- Prashant Bhushan and Arvind Kejriwal will lead the movement.
- Both will go on fast in July
- Anna to be mascot, may not fast if health does not permit
- ”Corrupt” politicians will be named as the agitiation starts
It’s insulting enough for anyone to be described as Shikandi, given the connotations of impotence the name carries on its own; it’s even worse for a man who has been caricatured as a yesman, but wears his character and integrity as badges of honour. Deeply hurt by the comparison foisted upon him by senior advocate and Team Anna member Prashant Bhushan, prime minister Manmohan Singh offered to quit public life if any of the charges levelled against him by the anti-corruption crusader were proved. The specific charge is of wrongdoing in the allotment of coal blocks for mining, based on a preliminary CAG report—a scam that has come to be known as Coalgate.
So far, Team Anna had shied away from targeting the prime minister; even at the height of Anna Hazare’s campaign, it was the government that was targeted—not Manmohan. But although Bhushan’s fellow-campaigner Arvind Kejriwal has since apologised for the former’s caustic tongue, Anna Hazare’s team maintains the charges need to be investigated. No one can tell why Manmohan wasn’t referred to as Dhritrashtra, the blind king in the Mahabharata who symbolised blindness to corrupt ways. But Bhushan’s unfortunate comparison caught on; a day after, BJP leader Yashwant Sinha too used it for the prime minister.
Team Anna is standing by the charges levelled against Manmohan. Not just that, 13 cabinet ministers too have been named in an attempt to shame them. After a brief lull, when the movement against corruption appeared to have lost steam, Team Anna is fighting back—but minus Anna. Bhushan and Kejriwal seem to have taken over the reins of the crusade to give Anna some rest.
Anti-corruption campaigners’ intemperate language has left Manmohan Singh deeply hurt
Behind this is also perception that Anna, given his age, is vulnerable to pressure from politicians, specially those from his native Maharashtra. Hence the movement now will be channelised and spearheaded by Bhushan, a man whom the government fears and loathes in equal measure. Kejriwal, often referred to as the crowd mobiliser-cum-media planner and strategist, says, “Anna needs rest, given his age and health.”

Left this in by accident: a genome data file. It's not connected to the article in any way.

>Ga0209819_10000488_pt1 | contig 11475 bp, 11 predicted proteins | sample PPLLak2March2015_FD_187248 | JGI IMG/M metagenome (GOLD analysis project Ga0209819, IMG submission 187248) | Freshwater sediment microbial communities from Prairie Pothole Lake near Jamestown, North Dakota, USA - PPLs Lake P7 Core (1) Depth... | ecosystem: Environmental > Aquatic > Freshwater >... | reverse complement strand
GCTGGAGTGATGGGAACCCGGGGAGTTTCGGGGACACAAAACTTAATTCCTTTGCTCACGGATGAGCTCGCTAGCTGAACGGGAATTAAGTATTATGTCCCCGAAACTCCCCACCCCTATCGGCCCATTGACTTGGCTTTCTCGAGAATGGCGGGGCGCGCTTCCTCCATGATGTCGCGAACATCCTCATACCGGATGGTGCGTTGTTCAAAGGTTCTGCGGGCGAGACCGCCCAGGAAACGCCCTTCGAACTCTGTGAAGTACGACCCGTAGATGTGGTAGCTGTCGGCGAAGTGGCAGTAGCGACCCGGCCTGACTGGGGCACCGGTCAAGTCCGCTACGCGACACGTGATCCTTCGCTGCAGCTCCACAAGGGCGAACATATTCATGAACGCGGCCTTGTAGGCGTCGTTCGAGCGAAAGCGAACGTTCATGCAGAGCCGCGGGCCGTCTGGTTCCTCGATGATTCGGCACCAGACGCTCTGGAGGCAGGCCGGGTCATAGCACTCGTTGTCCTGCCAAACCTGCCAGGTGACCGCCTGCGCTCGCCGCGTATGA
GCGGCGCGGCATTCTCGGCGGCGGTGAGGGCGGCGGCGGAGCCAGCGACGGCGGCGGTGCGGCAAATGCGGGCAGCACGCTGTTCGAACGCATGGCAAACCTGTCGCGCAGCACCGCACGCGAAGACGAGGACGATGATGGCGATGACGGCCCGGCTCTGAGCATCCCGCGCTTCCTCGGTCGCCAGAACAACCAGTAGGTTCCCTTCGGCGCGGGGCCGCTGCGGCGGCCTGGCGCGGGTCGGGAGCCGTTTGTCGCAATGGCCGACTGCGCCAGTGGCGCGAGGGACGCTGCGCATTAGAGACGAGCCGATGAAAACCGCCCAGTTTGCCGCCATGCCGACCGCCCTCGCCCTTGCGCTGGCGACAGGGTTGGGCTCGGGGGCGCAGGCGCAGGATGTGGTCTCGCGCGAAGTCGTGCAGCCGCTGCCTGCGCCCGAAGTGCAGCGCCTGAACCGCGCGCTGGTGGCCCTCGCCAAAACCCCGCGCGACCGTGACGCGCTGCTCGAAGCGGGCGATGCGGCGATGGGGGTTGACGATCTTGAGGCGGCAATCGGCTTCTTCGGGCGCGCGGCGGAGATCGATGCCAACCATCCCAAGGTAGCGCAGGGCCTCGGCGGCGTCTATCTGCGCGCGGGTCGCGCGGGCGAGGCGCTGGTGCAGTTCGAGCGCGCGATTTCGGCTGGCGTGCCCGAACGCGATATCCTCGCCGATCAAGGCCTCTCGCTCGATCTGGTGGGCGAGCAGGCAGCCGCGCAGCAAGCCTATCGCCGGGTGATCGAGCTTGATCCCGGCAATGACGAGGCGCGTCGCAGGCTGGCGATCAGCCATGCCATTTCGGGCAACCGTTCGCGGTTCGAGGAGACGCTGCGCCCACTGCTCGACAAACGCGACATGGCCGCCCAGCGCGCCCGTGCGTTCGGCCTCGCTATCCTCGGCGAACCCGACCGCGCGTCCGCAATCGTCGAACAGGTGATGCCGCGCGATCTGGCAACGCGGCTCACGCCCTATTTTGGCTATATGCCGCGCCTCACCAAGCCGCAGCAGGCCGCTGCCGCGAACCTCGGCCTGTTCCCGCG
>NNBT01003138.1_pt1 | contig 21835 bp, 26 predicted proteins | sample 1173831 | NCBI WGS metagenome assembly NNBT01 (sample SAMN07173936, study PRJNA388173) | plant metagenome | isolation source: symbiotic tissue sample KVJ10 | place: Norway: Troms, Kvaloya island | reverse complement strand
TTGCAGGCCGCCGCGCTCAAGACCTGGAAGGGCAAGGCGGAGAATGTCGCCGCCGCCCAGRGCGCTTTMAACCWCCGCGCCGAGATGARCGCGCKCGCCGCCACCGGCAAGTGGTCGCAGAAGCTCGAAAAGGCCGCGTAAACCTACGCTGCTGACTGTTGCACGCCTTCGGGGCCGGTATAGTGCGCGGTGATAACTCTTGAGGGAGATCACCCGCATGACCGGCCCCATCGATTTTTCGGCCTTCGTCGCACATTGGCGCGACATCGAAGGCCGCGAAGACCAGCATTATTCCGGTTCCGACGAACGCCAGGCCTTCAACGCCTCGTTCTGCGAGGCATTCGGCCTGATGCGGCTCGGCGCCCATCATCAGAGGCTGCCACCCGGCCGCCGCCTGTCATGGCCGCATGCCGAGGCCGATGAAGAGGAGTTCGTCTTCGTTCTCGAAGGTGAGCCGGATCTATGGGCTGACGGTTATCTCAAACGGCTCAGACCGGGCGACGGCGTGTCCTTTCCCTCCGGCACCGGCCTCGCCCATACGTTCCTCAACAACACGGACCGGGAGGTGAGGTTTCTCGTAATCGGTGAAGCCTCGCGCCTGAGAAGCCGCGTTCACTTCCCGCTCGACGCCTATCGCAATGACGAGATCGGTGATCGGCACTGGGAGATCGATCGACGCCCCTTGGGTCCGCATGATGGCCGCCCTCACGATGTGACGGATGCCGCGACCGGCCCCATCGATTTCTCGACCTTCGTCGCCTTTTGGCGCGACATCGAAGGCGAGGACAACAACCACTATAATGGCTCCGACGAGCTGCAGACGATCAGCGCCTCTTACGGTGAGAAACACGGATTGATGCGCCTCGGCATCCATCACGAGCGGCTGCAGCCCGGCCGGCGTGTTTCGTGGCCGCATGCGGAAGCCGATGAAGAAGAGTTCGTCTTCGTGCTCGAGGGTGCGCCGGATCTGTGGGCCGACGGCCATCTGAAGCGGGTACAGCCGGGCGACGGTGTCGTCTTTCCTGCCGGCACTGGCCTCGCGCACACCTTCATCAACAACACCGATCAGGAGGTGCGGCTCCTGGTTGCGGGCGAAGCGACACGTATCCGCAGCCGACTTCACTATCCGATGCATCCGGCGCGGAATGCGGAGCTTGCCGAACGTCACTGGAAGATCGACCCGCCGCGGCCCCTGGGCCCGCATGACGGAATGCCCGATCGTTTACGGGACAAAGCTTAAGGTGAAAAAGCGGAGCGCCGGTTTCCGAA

It seems the movement is undergoing a change. What is now being planned is an aggressive attack on the government, more agitations and a fast beginning in the last week of July. “We will fast again,” says Kejriwal. The recent attack on the prime minister and his cabinet, one is told, is just the beginning. Gone are the vague attacks on the entire political class and the government. Instead, the attack is sharp and targeted. Says a source from the movement, “It was important for us to let people know the names of the corrupt in the government. While corruption struck a chord with people, it was also important for us to identify the corrupt in the political class. All of them, it would seem, are above the law.”
It is also not surprising that the team is not speaking of the Lokpal bill—which, for all practical purposes, has been shelved. While the Budget session has gone by without a discussion, it is learnt that the bill has been slated for discussion in the last week of the monsoon session in July. Even then, there’s no guarantee that the bill will come up for discussion. “We are going to adopt an aggressive strategy after July,” says Kejriwal. While the team knows that asking for an SIT to examine charges of corruption is unlikely to be complied with by the government, the pitch has been queered. There may well be differences within the team on issues ranging from naming the prime minister to turning into a political movement. Differences, whether imagined or real, between core team members too might crop up ocassionally. What is for real is another round of mobilisation. This time by Bhushan and Kejriwal. And both of them plan to fast to the finish.